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U.S. plans loan package to bolster Plavsic

Bosnian Serb aid August 27, 1997
Web posted at: 5:03 p.m. EDT (2103 GMT)

WASHINGTON (CNN) -- The United States will include Bosnian Serb businesses in a loan program to private industry, a State Department official told CNN Wednesday.

The loan was directed toward private businesses in and around Brcko and Banja Luka, the powerbase of democratically elected Bosnian Serb President Biljana Plavsic.

U.S. officials said the program was intended to shore up political support for Plavsic, who has been involved in a power struggle with her predecessor, indicted war crimes suspect Radovan Karadzic.

Plavsic has repeatedly accused Karadzic of corruption and of trying to oust her. Karadzic is still believed to pull the strings behind the scenes, even though he officially stepped down from active politics and promised to stay out of it in an agreement with international mediators.

U.S. officials repeatedly said there would be rewards for those Bosnian Serbs who supported the 1995 Dayton peace accord, which was co-signed by Yugoslav President Slobodan Milosevic, the chief patron of Bosnian Serbs.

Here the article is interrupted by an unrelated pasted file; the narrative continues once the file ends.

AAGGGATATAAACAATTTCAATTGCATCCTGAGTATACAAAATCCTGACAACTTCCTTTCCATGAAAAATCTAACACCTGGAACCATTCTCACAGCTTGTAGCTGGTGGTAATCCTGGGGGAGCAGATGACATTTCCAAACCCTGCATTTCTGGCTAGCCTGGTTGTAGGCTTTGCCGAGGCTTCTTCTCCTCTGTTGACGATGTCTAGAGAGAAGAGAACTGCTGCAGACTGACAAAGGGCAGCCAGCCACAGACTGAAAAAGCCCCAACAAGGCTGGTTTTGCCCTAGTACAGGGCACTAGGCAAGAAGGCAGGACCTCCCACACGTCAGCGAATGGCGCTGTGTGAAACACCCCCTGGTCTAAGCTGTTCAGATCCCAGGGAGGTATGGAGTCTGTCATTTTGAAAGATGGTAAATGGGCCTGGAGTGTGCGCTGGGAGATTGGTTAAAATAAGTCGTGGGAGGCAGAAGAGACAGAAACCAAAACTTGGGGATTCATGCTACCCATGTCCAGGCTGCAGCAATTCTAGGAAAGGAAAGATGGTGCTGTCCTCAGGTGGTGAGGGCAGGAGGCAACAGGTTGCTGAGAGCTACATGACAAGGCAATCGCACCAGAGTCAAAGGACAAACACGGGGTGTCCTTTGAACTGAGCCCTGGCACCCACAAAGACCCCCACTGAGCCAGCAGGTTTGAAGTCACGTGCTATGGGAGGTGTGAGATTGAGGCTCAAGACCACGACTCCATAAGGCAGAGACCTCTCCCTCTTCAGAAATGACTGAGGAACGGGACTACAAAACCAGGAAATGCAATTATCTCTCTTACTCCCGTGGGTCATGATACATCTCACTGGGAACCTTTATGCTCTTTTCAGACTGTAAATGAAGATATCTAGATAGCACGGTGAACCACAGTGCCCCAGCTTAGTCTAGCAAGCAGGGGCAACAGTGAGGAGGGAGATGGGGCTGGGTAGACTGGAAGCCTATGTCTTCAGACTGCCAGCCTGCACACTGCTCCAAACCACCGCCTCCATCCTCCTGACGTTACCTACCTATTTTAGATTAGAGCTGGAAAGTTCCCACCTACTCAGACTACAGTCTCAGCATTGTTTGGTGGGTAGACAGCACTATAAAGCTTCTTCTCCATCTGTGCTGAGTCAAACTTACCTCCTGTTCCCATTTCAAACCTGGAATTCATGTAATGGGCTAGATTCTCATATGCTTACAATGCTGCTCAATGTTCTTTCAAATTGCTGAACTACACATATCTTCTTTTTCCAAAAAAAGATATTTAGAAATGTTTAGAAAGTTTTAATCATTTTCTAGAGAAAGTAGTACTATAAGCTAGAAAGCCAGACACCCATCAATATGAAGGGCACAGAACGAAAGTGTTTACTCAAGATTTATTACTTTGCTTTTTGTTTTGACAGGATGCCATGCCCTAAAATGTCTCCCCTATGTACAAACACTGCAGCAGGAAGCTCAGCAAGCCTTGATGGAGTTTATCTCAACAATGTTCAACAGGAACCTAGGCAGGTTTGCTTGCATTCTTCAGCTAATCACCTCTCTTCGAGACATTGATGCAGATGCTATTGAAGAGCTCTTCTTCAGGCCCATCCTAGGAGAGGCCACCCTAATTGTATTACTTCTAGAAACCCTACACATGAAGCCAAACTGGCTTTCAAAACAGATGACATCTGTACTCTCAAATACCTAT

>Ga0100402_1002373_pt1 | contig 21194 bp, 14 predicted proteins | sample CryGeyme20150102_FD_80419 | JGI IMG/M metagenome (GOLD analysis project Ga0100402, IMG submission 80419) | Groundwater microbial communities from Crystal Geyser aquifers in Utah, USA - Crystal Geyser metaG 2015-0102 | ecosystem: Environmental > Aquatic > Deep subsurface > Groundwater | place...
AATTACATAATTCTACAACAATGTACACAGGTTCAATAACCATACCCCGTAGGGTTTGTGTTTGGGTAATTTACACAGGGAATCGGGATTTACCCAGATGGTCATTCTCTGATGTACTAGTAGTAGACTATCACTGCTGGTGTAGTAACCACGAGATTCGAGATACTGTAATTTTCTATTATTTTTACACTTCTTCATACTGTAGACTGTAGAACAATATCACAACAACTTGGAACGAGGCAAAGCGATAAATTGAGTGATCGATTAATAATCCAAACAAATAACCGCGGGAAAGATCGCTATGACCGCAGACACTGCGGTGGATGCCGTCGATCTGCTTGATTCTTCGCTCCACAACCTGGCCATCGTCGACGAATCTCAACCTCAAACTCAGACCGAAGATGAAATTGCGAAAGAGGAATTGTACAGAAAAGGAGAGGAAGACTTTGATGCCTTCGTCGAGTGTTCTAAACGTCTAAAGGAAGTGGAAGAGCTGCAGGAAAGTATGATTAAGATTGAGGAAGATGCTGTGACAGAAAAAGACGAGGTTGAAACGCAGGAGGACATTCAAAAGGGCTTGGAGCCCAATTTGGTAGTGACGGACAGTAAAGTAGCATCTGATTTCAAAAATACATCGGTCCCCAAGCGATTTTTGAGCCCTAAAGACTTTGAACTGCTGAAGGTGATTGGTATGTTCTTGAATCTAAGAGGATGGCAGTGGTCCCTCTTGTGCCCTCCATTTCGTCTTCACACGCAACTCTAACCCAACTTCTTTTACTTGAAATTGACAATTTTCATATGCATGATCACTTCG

To date, the United States has provided $60 million in loans to Bosnian private businesses, almost all of it in the Muslim-Croat federation.

Robert Gelbard, a U.S. State Department envoy, is due in the region this week and is expected to hold talks with Milosevic, who armed and directed Bosnian Serbs during the war that broke apart the former Yugoslavia.

Milosevic has made no public statement about the Plavsic-Karadzic power struggle, but a few days ago U.S. Secretary of State Madeleine Albright telephoned Milosevic and reportedly told him to support those Bosnian Serbs who in turn supported the Dayton accord.

The inner-Serb power struggle, which has more recently focused on media control, intensified Wednesday in northern Bosnia.

A spokesman for the NATO-led international stabilization force known as SFOR said that his troops fired warning shots after police loyal to Karadzic tried to ram a foot patrol.

The SFOR spokesman rejected pro-Karadzic media reports which said the troops had fired at the police when they seized a television tower in the northern town of Doboj.

Observers say the incident is likely to further strain relations between Karadzic supporters and the peace force.

NATO and other international organizations overseeing the tenuous peace in Bosnia have taken Plavsic's side in light of her pledge to uphold and respect the Balkan peace accord.


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